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Study Group Shares Plans for Action

Oct 1, 2020
Mural depicting Baha'i community life

Course: Anti-Black Racism in the U.S.—The Most Vital and Challenging Issue (June 2020)
Faculty: Gwendolyn Etter-Lewis, Anthony Outler, Chitra Golestani, Emily Tancredi-Brice Agbenyega, Niki Daniels

Editor’s Note: What follows are excerpts from a study group report submitted by Wandra Harmsen. Wandra’s first Wilmette Institute course was “Climate Change” in 2014. She is now serving as a volunteer Teaching Assistant for community learning courses on racism.

“Our last group session was one in which each person shared how they were going to apply the knowledge and understanding gained from this course in their lives and communities.”

Note: There were many more personal reflections in Wandra’s report. We have selected a few that we hope will give you some ideas of what is possible in your own community.

1. Create a spiritual writing workshopinclude monologues and honesty like the Vagina Monologues.  Write a play where white women are talking about race and racism and in which the actors talk to the audience.

2. Start a Junior Youth Spiritual Empowerment group via Zoom which has race amity as a focusmaybe make an antiracist book with the them.  Play the Race Amity Game with youth.  Do a few talks/presentations to family members.  Keep reading and learning and continue talking to racist friend.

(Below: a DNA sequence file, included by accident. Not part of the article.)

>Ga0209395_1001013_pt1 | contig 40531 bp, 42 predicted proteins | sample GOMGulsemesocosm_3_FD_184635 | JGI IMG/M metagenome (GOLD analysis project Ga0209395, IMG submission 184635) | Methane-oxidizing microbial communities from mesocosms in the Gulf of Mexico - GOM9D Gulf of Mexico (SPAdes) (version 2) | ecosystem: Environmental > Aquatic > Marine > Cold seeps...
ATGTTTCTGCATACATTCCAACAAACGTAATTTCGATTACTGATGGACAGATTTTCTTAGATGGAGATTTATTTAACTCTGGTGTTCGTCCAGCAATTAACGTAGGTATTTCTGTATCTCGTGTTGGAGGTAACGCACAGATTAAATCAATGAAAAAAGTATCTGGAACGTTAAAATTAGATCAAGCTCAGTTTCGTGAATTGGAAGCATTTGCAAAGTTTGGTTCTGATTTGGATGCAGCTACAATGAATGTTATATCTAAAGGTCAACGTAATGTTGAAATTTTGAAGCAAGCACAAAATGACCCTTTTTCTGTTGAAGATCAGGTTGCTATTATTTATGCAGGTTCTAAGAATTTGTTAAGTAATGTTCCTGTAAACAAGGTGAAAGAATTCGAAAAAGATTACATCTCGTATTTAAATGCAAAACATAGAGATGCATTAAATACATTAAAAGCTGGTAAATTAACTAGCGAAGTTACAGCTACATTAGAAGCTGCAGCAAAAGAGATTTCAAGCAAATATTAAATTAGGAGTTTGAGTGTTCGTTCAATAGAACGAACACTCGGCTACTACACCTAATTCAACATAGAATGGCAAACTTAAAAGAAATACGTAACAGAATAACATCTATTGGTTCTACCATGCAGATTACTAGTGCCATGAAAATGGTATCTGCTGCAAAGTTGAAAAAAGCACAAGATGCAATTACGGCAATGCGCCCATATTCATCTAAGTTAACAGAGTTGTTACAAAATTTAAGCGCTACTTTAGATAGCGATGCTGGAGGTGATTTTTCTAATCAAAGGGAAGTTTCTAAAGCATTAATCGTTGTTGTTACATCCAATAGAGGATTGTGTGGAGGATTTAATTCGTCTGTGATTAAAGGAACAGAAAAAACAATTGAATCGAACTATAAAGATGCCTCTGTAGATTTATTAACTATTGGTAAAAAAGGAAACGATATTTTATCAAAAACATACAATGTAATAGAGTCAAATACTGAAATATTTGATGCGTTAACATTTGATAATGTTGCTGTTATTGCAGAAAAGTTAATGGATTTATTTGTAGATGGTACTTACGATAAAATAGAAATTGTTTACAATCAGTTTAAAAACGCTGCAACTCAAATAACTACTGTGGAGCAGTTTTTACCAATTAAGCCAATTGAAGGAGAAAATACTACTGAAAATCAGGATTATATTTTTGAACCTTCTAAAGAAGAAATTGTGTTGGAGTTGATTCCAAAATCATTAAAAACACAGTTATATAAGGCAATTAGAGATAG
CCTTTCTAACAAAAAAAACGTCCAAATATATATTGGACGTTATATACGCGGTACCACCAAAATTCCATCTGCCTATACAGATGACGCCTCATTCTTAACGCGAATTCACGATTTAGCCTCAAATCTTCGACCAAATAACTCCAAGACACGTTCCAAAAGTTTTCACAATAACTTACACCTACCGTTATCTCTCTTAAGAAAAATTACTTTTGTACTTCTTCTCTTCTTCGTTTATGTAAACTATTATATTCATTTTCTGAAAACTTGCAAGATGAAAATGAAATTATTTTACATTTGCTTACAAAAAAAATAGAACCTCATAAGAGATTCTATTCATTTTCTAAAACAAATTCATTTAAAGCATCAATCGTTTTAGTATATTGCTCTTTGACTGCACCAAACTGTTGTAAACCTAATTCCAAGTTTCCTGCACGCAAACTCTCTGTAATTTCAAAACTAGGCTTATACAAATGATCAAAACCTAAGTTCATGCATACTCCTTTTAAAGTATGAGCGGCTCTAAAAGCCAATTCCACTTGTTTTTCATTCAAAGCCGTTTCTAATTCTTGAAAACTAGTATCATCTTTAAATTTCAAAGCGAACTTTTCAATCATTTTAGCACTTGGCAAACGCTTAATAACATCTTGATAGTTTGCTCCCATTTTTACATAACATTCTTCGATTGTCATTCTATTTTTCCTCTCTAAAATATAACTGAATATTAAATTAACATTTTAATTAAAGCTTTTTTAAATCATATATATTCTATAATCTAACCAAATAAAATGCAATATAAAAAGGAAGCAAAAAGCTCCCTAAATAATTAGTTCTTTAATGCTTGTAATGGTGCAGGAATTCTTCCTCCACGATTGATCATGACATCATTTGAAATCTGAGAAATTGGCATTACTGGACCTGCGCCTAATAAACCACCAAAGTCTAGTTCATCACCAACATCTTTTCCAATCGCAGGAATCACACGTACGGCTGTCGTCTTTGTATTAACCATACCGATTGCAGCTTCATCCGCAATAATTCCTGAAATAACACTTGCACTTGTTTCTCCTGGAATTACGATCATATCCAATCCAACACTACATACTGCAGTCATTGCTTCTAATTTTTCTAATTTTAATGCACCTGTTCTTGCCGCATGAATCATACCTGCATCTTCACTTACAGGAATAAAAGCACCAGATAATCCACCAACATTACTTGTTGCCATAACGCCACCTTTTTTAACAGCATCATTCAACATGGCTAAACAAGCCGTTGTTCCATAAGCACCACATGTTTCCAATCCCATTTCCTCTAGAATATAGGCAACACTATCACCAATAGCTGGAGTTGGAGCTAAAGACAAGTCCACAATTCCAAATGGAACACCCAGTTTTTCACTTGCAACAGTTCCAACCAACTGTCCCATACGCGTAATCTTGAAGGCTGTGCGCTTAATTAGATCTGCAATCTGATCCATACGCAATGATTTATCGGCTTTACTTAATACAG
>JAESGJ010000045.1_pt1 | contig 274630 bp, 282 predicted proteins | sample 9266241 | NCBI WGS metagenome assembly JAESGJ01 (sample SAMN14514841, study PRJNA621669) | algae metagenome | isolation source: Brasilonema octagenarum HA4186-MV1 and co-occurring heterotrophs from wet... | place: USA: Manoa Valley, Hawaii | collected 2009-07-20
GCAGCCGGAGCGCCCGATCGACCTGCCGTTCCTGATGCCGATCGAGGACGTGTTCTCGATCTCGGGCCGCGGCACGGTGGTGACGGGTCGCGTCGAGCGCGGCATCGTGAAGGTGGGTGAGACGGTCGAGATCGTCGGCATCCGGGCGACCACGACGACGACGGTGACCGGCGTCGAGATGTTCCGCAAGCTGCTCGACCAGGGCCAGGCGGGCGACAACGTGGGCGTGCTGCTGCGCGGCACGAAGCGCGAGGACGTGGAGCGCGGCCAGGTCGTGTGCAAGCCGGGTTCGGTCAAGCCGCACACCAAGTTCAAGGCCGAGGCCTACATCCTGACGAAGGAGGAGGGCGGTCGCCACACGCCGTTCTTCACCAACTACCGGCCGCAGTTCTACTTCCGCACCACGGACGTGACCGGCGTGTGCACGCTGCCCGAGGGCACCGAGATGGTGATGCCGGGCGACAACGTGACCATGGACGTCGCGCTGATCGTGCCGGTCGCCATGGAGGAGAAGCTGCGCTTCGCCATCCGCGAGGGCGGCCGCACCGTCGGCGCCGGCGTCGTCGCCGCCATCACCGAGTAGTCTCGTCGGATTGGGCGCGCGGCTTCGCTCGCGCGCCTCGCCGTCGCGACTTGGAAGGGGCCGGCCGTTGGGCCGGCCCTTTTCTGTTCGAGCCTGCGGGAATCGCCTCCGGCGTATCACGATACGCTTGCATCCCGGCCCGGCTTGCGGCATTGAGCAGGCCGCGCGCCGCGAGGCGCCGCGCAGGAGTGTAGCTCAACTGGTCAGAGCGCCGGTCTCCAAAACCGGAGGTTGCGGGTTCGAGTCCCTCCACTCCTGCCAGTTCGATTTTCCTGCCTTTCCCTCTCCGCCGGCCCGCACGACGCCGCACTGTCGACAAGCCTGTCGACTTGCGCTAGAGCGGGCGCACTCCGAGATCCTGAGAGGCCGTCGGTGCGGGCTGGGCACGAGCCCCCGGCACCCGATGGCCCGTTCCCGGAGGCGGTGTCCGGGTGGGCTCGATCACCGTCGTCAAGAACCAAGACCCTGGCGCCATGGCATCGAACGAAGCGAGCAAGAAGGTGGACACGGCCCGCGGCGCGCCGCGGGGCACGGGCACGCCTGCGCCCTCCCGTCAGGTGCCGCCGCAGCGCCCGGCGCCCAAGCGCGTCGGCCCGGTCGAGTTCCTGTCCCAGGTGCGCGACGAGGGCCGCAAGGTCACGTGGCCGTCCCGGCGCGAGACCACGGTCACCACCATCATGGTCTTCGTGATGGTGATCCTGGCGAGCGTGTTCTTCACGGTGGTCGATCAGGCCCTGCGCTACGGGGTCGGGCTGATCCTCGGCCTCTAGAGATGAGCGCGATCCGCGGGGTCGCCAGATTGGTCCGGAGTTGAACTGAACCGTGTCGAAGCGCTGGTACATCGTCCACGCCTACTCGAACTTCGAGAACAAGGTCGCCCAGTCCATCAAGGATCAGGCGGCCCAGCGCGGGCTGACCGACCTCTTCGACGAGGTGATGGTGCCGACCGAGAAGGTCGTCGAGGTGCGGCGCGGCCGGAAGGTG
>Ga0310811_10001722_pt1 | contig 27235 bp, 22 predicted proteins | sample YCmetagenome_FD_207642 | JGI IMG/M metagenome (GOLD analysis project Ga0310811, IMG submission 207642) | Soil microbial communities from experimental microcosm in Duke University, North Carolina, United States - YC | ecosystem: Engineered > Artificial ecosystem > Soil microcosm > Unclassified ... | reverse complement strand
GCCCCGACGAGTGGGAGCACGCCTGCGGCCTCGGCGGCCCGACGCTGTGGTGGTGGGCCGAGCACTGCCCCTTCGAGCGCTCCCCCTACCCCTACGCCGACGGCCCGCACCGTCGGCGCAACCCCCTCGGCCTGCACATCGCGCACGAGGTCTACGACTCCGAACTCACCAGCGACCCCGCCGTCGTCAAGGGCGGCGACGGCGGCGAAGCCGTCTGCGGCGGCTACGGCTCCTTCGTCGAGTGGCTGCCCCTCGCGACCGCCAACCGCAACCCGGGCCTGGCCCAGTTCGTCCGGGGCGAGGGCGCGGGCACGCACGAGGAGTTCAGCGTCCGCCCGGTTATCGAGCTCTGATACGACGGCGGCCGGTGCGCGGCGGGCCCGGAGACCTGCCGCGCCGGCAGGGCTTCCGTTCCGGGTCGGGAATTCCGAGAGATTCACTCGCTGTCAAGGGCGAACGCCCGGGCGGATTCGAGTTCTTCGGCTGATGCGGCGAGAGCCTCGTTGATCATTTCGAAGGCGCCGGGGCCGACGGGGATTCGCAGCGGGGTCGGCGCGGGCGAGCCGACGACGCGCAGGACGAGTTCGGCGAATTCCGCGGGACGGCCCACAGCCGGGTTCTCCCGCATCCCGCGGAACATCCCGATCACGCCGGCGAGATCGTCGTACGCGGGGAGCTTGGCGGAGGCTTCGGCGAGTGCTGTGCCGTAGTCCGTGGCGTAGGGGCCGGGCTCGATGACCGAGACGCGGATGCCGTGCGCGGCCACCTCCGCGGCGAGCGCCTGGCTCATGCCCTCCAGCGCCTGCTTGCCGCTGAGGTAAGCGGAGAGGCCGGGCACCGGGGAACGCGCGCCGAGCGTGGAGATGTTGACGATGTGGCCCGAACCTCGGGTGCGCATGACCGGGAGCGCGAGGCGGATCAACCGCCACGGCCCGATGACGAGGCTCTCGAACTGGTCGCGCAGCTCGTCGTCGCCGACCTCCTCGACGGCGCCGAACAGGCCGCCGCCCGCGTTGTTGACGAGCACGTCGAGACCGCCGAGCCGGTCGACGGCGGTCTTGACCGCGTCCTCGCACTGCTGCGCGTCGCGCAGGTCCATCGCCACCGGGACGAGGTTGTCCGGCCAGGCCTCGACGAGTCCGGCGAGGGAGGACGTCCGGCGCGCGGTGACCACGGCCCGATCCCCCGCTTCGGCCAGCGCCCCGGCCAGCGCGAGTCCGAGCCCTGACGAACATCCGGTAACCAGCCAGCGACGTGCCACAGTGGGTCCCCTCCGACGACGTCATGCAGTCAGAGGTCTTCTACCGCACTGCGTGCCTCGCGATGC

3. Collaborate with middle school principal on race amity and racial justice. Put the National Spiritual Assembly of the Bahá’ís of the US’s June statement in the local newspaperwith a note to continue the conversation

4. Try to develop a race amity presence on local cable television. Read a race amity story to children each week on Zoom and elicit a discussion about it.  Invite local interfaith group leaders to an interfaith devotional meeting whose theme is racial justice.

Discourse styles. “One group member shared how she had taught about different discourse styles with international students at her university. There are basically three styles: Basketball, Rugby, and Bowling. All of us tend to fall into one of these three styles. She then went on to describe them and later shared this Techniques in Learning and Teaching blog post with us: Play Ball! Discussion as Bowling, Rugby, Basketball.”



Wandra Harmsen

Wandra Harmsen, retired educator and former pioneer to the Cape Verde Islands and Portugal, led a group of 12 through the WI Course on Anti-Black racism.  This group consisted of mostly women from Massachusetts and others from Portugal, Italy and Pittsburgh.

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